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A Two-Scale Approach for Lubricated Soft-Contact Modeling: An Application to Lip-Seal Geometry

DOI: 10.1155/2012/412190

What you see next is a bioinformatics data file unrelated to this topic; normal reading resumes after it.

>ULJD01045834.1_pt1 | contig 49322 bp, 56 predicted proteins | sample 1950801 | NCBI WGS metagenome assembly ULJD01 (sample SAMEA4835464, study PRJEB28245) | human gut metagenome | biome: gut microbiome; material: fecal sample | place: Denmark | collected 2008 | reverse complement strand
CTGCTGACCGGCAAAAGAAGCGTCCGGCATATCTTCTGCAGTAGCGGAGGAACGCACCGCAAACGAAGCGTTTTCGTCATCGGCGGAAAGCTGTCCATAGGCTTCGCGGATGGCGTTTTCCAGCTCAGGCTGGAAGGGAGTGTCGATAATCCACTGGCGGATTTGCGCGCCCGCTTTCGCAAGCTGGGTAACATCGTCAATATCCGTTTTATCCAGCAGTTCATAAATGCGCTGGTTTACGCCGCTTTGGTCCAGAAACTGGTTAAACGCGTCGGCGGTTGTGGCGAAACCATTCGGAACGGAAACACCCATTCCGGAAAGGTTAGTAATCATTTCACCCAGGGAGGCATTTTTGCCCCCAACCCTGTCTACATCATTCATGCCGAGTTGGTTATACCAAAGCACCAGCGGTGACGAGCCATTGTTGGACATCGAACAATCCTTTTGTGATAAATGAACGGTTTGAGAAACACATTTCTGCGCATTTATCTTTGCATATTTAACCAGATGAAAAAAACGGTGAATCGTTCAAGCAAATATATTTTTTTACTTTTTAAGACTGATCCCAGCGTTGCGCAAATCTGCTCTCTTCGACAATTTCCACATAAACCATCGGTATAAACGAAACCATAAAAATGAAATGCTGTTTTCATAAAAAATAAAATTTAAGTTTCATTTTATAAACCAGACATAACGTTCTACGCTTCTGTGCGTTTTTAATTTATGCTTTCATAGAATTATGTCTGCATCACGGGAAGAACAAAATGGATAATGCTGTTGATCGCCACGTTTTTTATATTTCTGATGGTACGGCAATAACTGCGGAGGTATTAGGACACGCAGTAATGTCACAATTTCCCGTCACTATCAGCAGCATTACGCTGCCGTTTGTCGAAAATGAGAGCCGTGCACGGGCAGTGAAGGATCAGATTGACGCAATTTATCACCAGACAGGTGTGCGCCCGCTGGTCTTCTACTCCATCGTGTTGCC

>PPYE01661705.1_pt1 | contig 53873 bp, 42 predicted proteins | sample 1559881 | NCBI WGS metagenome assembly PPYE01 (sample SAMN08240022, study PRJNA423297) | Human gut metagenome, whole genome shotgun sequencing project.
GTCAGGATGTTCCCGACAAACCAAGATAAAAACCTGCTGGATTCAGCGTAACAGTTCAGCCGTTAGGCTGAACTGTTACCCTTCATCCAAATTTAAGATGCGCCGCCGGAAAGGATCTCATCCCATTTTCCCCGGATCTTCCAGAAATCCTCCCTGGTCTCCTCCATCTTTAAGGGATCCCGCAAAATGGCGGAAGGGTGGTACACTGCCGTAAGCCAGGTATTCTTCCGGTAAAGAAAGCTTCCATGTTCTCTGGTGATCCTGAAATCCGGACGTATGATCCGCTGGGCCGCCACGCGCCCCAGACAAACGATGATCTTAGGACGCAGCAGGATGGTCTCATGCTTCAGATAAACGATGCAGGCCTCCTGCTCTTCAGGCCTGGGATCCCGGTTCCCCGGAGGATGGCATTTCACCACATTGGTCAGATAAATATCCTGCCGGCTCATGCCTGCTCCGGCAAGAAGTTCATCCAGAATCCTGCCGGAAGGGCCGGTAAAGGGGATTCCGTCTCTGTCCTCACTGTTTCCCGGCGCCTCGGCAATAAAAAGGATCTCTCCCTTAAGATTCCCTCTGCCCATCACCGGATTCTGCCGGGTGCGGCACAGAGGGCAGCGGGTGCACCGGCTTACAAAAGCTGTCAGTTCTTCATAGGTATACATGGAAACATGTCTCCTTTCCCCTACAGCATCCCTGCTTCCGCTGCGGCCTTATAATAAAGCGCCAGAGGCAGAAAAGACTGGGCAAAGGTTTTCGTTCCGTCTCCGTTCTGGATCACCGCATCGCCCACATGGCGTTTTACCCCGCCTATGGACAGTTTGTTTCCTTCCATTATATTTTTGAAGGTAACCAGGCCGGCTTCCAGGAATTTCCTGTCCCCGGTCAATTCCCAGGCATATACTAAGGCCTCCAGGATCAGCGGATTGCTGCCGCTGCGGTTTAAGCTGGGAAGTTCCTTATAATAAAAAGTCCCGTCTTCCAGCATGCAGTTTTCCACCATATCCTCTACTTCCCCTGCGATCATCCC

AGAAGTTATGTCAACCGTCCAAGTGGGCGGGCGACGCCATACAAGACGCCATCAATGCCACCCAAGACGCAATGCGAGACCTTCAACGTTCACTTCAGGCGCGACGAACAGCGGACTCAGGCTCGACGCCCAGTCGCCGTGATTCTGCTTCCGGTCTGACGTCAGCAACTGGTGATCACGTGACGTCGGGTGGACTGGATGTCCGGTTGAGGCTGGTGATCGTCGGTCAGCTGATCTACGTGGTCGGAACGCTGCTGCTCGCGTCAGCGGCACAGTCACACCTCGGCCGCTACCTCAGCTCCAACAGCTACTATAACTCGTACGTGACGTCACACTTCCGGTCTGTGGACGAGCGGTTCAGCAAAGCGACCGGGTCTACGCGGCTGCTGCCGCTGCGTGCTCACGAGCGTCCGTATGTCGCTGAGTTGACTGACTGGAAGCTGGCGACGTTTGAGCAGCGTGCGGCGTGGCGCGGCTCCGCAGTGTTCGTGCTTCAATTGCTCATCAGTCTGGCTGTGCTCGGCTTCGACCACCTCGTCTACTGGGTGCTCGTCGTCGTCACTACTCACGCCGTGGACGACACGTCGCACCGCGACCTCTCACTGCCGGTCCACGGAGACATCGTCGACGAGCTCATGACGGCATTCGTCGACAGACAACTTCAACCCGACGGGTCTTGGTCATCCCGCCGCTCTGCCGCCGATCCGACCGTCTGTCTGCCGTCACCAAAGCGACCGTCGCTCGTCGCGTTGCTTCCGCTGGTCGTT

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We consider the case of soft contacts in mixed lubrication conditions. We develop a novel, two scales contact algorithm in which the fluid- and asperity-asperity interactions are modeled within a deterministic or statistic scheme depending on the length scale at which those interactions are observed. In particular, the effects of large-scale roughness are deterministically calculated, whereas those of small-scale roughness are included by solving the corresponding homogenized problem. The contact scheme is then applied to the modeling of dynamic seals. The main advantage of the approach is the tunable compromise between the high-computing demanding characteristics of deterministic calculations and the much lower computing requirements of the homogenized solutions. 1. Introduction Compliant contacts, most commonly known as soft-contacts, are very common in nature (e.g., cartilage lubrication, eye-eyelid contact) and technology (e.g., tires, rubber sealings, adhesives). It has long been stated that the friction and fluid leakage characteristics of wet soft-contacts are strongly related, among the other factors, to the local interactions occurring at the contact interface [1–5]. In the case of randomly rough surfaces, the basic understanding of the role played by the asperity-asperity and fluid-asperity interactions, occurring over a wide range of roughness length-scales, has been largely investigated and debated in the very recent scientific literature [6–12]. Given the (usual) fractal nature of random roughness, a number of interesting phenomena have been highlighted, as for example, the viscous-hydroplaning [6], the viscous flattening [9–15], the fluid-induced roughness anisotropic deformation [10, 11], the local [10, 11] and global [8, 16] fluid entrapment, and many others. The way to deal with random roughness contact mechanics, despite being nontrivial and suffering of a certain description fragmentation, is however well described in the current scientific literature. On the other side, nowadays bio-inspired research [17, 18], together with the widely-spreading practice of surface engineering [19], is showing the many (mainly unexplored) opportunities offered by the physical-chemical ordered modification of surfaces in order to tailor targeted macroscopic contact characteristics, such as adhesion and friction. Bio-inspired adhesive research [20] is probably the best state of the art example of such research trend. However, investigating the combined effect of, let us say, quantized roughness and fluid action has not equally attracted the scientific


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